What is laser heat treatment?

Laser heat treatment is a process in which a laser beam (with a typical spot size between 0.5” x 0.5” and 2” x 2”) illuminates the surface of a metal part. Under proper process parameters, this raises the surface temperature of the metal above its metallurgical transformation temperature. When the laser heat source is removed, the thermal mass of the metal aids in rapid quenching, by removing the heat via conduction, resulting in increased hardness.  Laser heat treatment is also referred to as Laser Hardening.

Benefits of Laser Heat Treatment:

Due to the nature of the laser energy source, Laser Heat Treatment delivers the smallest possible energy to the metal part.  This results in minimal to zero distortion in most large sizes of automotive dies.
The benefits of laser heat treatment, when compared to conventional heat treatment techniques, such as induction heat treatment, furnace heat treatment, and flame hardening, include:

  • Minimal to zero distortion;
  • No hard milling required on large automotive dies; and
  • Consistent hardness depth (since laser heat treatment is a feedback-controlled process).

Laser heat treatable materials:

Any steel with carbon content of 0.2% is heat treatable. Under proper operating conditions, the hardness of the laser heat treated dies is comparable to, or better than, the hardness achieved by the use of conventional techniques.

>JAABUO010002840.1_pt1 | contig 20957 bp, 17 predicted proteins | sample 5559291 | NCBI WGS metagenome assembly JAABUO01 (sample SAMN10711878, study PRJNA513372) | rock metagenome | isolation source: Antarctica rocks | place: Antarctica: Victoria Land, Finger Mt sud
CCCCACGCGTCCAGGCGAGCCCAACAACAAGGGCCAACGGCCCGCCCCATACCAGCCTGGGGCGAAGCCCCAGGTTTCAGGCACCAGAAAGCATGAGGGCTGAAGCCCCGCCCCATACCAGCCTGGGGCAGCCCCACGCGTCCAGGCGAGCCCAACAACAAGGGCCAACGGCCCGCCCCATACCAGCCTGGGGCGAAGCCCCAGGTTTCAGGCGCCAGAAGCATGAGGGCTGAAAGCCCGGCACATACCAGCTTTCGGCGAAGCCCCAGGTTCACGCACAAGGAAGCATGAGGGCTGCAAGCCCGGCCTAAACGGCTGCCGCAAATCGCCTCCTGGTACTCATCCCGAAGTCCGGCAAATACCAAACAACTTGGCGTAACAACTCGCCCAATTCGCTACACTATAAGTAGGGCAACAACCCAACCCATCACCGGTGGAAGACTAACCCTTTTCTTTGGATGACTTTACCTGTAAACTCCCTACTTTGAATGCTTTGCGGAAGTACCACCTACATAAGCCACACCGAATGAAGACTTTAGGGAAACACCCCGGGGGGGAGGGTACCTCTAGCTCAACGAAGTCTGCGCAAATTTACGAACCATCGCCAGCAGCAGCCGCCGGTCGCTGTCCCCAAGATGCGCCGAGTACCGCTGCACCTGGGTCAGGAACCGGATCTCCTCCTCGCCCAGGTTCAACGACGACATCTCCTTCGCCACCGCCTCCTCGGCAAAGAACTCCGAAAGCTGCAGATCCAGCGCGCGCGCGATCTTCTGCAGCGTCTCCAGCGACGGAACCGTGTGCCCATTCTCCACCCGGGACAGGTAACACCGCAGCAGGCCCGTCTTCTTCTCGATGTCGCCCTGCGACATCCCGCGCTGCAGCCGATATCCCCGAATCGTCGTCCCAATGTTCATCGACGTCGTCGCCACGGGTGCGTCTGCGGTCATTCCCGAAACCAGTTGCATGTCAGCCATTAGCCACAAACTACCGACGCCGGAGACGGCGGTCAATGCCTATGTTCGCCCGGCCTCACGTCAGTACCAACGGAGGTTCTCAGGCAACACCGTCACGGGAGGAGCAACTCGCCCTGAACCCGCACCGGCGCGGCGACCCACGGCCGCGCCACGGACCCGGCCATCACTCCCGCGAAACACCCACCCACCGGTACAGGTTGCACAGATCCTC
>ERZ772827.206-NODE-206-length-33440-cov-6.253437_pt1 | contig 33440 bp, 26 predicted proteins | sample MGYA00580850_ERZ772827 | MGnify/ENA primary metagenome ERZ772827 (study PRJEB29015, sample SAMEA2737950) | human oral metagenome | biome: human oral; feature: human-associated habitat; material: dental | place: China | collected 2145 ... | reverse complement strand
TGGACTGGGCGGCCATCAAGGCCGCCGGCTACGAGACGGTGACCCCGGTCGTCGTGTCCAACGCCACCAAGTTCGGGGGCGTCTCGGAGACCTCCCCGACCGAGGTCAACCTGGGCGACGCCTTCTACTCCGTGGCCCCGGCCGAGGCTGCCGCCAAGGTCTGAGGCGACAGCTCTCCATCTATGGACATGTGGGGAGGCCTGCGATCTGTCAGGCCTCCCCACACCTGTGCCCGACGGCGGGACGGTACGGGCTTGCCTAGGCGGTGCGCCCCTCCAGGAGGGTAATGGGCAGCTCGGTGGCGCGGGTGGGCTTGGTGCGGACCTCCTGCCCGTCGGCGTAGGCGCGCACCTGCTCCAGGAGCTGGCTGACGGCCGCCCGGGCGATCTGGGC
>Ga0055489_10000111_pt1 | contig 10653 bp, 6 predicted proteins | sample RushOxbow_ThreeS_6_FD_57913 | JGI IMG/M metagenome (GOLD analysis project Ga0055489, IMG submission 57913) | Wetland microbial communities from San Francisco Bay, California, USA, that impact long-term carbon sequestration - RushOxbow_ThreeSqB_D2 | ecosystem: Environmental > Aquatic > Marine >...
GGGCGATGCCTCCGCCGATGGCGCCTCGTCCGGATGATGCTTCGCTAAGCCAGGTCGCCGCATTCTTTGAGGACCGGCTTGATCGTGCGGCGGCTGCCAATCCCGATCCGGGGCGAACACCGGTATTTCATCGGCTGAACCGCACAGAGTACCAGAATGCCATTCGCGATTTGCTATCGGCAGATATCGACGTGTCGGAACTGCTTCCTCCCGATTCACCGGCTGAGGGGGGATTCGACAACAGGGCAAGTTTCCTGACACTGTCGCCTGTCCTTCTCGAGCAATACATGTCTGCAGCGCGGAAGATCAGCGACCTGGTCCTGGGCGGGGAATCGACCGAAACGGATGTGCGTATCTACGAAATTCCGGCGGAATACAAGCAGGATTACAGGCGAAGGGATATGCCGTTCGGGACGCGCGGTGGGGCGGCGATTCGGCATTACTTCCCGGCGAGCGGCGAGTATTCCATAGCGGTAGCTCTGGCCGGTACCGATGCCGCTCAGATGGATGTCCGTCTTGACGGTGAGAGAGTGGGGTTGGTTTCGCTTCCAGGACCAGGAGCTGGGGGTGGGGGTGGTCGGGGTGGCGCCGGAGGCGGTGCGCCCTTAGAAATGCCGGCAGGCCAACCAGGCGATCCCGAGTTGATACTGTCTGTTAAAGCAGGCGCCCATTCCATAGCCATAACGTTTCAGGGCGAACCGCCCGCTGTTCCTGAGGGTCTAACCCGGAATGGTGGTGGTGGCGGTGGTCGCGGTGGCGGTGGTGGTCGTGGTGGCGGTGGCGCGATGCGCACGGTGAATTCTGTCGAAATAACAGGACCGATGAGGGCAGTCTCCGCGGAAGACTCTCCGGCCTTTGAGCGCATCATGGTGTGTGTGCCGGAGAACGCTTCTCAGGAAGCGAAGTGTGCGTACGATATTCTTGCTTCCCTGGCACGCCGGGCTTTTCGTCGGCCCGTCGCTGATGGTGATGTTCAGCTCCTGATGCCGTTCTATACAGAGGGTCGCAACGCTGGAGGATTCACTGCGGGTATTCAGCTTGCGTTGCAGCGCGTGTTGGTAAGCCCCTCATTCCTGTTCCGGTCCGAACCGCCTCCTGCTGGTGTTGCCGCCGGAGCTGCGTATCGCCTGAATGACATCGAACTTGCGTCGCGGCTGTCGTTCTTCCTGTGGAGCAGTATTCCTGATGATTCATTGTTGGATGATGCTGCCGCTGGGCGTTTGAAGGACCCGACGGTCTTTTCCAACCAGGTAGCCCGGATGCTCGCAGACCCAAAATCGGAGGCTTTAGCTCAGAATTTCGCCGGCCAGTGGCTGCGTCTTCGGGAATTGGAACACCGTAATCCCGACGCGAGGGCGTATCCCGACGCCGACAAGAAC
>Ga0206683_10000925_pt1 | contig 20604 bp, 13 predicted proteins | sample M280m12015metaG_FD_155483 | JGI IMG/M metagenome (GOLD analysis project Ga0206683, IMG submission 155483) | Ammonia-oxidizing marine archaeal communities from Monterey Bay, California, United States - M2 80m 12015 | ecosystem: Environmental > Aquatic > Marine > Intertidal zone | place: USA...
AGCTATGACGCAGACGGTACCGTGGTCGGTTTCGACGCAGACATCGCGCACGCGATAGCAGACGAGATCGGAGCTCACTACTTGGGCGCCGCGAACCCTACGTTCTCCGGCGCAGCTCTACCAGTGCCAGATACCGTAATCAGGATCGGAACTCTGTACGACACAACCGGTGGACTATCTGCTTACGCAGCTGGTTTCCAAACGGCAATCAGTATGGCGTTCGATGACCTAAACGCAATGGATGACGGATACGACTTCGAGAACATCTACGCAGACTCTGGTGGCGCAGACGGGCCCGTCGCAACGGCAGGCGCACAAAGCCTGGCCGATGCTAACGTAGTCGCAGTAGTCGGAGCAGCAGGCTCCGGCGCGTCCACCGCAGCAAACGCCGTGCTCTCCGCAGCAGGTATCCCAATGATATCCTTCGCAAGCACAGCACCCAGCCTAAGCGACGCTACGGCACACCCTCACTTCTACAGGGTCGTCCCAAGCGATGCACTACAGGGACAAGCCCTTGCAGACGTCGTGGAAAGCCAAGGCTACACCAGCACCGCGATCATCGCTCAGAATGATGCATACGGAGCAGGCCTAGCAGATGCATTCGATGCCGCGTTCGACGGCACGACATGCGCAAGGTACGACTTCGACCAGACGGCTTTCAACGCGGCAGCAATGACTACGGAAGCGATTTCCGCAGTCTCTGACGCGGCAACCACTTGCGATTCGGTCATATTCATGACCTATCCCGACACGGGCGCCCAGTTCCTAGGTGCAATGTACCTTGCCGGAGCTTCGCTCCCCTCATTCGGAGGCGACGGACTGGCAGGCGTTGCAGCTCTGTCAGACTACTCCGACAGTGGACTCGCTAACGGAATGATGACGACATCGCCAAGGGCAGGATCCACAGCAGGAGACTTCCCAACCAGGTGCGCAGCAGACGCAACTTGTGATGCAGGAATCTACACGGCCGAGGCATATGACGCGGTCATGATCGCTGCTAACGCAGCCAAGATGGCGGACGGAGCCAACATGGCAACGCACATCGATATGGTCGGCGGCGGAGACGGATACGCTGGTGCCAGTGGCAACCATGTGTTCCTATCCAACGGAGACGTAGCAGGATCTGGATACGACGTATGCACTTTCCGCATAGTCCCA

A few of the common laser heat treatable materials for automotive applications include:

  • D6510 Ductile Iron
  • S7140 Alloyed Steel
  • G2500 Grey Cast Iron
  • G25HP Grey Cast Iron
  • G3500 Grey Iron
  • D4512 Ductile Iron
  • S0030 Non-Alloyed Steel
  • S0050A Alloyed Steel
  • A2 Tool Steel
  • D2 Tool Steel
  • S7 Tool Steel
  • M2 Tool Steel
  • 4140 Alloy Steel
  • 410 Stainless Steel
  • 420 Stainless Steel

Cost Savings

In the case of automotive dies, the cost savings that result from switching from conventional heat treating processes to laser heat treating are due to the elimination of the hard milling operations that are typically required following the use of those conventional processes.

During the process of manufacturing automotive stamping dies, the cast dies are first soft milled, intentionally leaving between 0.015” and 0.020” of extra stock material on the milled surfaces. This is done in order to account for any distortions that will result from the subsequent conventional heat treatment process. After heat treating, the dies are then hard milled back to tolerance and assembled. This hard milling operation is both time consuming and expensive.

In the laser heat treating process, by contrast, dies are finish machined to final tolerance in the first step and then laser heat treated without distortion. No secondary hard milling operation is necessary. Substantial cost savings are obtained due to the elimination of the entire hard milling operation.

Die Construction Process

Picture courtesy: Autodie LLC

A detailed case study of laser hardening on Stamping dies conducted by Synergy’s customer over a period of 1 year demonstrated cost savings in excess of 25% when compared to conventional process of using Flame or Induction heat treating.